With so many unknown factors still at play, it is impossible to accurately predict the makeup of the superyacht events calendar come the end of 2020. However, there are major question marks over the viability of even the industry’s most established boat show.
“Personally, I am doubtful if there will be a Monaco Yacht Show in 2020,” starts Theo Hooning, secretary general of SYBAss. “This will obviously cause a lot of disruption, but from the SYBAss perspective we feel like it will be difficult to hold the show for two key reasons. The first issue relates to logistics; will everybody be able to get to Monaco at the end of September? Equally, will the show be allowed to go ahead? The Dutch government for example has recently announced that all events are forbidden in The Netherlands until 1st September. Secondly, and I think this is the most important issue, will there be customers, especially US customers?”
"...will there be customers, especially US customers?”
Regarding the logistical issue, while there remains a degree of uncertainty today, the situation will become clear at one point or other. However, in at least one instance SuperyachtNews is aware of, it should be noted that MYS has reserved the right to make a final decision on the viability of the show up to 31 July, leaving question marks over the ability of various industry stakeholders to recoup their investments at that point.
Perhaps more pressing is the question mark over customers. Even when lockdown restrictions are lifted and a degree of international travel is made available, will people choose to do it? At this point, there will still be a degree of global paranoia and it seems unlikely that UHNWIs will be rushing to attend an event that is traditionally busy and, at certain times, open to the public. While people’s behaviour is often difficult to predict, one would assume that UHNWIs, where possible, will avoid crowds and unnecessary contact.
"It is questionable whether or not that is the right image that the industry wants to put out.”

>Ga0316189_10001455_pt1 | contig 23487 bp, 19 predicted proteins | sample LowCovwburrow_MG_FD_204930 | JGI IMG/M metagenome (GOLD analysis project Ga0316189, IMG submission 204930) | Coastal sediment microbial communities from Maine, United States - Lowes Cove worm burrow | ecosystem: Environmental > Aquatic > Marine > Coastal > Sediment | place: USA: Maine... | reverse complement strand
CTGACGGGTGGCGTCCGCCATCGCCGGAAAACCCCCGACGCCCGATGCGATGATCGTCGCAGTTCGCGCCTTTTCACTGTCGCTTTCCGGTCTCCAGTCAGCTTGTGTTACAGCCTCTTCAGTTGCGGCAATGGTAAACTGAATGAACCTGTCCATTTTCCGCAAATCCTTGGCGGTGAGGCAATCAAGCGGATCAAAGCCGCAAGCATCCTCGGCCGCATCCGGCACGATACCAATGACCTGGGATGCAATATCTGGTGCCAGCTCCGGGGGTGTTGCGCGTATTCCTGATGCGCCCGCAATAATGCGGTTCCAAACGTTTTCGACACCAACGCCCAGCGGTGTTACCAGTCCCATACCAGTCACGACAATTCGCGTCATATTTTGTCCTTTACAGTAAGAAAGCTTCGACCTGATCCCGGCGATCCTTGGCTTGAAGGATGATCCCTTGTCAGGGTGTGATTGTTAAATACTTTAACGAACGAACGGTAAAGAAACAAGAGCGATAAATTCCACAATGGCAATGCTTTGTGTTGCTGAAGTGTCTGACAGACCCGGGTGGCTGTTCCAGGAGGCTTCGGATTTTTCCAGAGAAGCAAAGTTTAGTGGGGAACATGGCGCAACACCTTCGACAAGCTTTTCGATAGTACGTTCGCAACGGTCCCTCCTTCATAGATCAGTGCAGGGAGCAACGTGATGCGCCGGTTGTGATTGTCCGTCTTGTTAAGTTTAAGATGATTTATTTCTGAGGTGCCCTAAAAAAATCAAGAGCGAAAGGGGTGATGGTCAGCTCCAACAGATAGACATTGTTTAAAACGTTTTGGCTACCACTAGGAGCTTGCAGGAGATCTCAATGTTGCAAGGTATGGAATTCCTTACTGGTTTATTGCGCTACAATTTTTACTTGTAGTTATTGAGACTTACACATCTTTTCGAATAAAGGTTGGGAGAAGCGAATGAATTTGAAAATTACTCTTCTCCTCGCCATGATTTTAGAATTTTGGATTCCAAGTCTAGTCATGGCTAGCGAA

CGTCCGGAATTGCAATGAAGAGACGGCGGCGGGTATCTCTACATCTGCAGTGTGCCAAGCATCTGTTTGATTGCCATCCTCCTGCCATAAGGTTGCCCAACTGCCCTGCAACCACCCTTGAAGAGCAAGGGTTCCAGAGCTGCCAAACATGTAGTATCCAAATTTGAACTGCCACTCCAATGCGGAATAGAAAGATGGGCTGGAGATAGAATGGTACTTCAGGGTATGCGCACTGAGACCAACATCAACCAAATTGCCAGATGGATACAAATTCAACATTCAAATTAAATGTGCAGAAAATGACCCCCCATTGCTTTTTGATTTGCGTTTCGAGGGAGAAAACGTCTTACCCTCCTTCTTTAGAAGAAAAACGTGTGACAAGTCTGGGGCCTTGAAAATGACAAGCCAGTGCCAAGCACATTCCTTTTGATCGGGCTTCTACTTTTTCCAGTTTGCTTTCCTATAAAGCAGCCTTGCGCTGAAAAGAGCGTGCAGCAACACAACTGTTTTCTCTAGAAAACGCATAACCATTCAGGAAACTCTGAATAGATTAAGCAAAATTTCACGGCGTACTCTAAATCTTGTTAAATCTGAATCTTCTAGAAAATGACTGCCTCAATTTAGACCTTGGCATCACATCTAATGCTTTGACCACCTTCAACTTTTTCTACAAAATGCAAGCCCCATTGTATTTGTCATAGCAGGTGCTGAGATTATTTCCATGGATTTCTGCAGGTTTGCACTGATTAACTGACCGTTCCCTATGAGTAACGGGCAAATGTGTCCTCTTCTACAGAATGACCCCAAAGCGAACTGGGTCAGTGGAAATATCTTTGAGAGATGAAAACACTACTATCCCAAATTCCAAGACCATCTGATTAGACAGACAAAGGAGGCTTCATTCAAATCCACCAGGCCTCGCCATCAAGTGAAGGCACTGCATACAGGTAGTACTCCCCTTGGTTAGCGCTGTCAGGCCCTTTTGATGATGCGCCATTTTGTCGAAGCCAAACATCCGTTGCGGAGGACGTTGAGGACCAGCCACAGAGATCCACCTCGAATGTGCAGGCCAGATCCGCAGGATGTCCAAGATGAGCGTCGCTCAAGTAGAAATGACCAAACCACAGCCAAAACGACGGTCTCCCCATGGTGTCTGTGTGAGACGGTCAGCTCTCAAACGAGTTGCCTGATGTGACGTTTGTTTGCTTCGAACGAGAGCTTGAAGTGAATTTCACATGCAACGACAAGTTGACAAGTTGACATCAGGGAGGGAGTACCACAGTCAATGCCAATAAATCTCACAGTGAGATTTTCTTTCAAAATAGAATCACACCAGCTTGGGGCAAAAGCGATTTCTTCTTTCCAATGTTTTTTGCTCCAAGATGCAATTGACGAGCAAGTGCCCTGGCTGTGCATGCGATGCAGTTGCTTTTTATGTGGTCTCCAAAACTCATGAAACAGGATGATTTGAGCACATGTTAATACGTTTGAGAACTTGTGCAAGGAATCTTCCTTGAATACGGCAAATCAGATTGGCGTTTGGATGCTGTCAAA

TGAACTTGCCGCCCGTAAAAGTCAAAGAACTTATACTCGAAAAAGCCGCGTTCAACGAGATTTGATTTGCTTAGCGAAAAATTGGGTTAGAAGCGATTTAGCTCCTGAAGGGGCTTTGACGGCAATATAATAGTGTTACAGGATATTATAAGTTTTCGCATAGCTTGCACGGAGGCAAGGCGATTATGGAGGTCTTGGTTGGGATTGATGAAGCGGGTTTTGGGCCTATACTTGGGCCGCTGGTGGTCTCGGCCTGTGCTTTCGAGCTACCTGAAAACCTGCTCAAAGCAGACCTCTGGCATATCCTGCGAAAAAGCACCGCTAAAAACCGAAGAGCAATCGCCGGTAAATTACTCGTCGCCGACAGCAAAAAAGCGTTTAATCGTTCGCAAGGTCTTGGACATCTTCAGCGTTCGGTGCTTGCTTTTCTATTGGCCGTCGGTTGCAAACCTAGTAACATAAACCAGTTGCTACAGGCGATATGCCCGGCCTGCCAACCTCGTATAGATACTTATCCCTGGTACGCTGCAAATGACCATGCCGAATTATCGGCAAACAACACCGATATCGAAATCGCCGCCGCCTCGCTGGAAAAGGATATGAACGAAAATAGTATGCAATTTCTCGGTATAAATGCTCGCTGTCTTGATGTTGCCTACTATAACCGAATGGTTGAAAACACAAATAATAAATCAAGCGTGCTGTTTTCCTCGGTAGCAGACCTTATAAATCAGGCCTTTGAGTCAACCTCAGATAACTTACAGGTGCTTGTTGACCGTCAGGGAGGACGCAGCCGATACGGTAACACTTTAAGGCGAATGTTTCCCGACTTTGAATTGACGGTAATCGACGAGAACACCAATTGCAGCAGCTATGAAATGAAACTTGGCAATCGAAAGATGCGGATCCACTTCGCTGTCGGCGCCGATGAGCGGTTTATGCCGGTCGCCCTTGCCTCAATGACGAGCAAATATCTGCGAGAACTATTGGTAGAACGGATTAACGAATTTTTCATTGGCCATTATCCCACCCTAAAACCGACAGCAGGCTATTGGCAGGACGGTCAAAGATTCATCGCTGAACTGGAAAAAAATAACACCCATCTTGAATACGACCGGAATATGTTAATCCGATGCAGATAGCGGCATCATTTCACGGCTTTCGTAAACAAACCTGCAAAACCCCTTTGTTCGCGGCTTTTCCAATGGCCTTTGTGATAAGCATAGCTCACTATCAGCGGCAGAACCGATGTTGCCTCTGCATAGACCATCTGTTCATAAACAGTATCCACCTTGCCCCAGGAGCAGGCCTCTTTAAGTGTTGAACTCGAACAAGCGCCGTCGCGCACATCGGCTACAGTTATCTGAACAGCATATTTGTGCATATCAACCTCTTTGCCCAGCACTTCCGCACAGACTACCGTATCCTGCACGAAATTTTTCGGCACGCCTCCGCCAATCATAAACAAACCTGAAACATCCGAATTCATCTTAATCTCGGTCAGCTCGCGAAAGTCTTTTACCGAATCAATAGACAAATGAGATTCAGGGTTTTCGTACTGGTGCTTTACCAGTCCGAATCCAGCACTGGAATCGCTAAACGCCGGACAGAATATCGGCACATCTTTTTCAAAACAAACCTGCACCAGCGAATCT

“These are exactly the concerns that SYBAss has discussed,” continues Hooning. “There is also doubt, given what is going on in the world, that the kind of celebrations associated with MYS and the superyacht world will be appropriate while the world is still in shock, both emotionally and financially. It is questionable whether or not that is the right image that the industry wants to put out.”
Hooning strikes on an interesting point. While those working within the industry are aware of the good that superyacht owners do for the world, the environment and society at large, the market of today walks a tightrope, where any perceivably overt act of conspicuous consumption or ostentatiousness will create a negative mass media maelstrom. As the world comes out of this crisis, there will be major question marks over celebrations of extreme wealth.
“From the SYBAss perspective, if our members do attend MYS 2020 it will likely not be as full out as we have done in previous years,” explains Hooning. “The question is, do you want to have the show and is the timing right? There are two elements of timing that are important to consider. There is the technical timing; can you travel, what is the status of the virus? And then there is the emotional timing; is it appropriate to attend the show in that moment?
“Whatever happens there is going to be large disruption to the superyacht calendar of events. However, such a disruption is also a possibility for change. There are two options; do you restore the calendar to how it was? Or do you take this as an opportunity to make changes to better serve our clients, both new and existing? As far as we are concerned, MYS is still the most important yacht show for the industry as it comes close to the level of excellence that the customers demand. However, we feel that the appropriate shows for business to business activity are The Superyacht Forum and METSTRADE.”
"...such a disruption is also a possibility for change."
No matter how you look at it, the events calendar is going to be drastically changed and, while the industry may well feel the need to resume activities as quickly as possible, there remain question marks over whether or not the timing is appropriate, or indeed if customers will be willing to attend. However, with businesses investing less in events, might we see the development of a boat show season that is more focussed of exhibitor and buyer quality in the future, thereby making the event arena more enjoyable and beneficial to the market.
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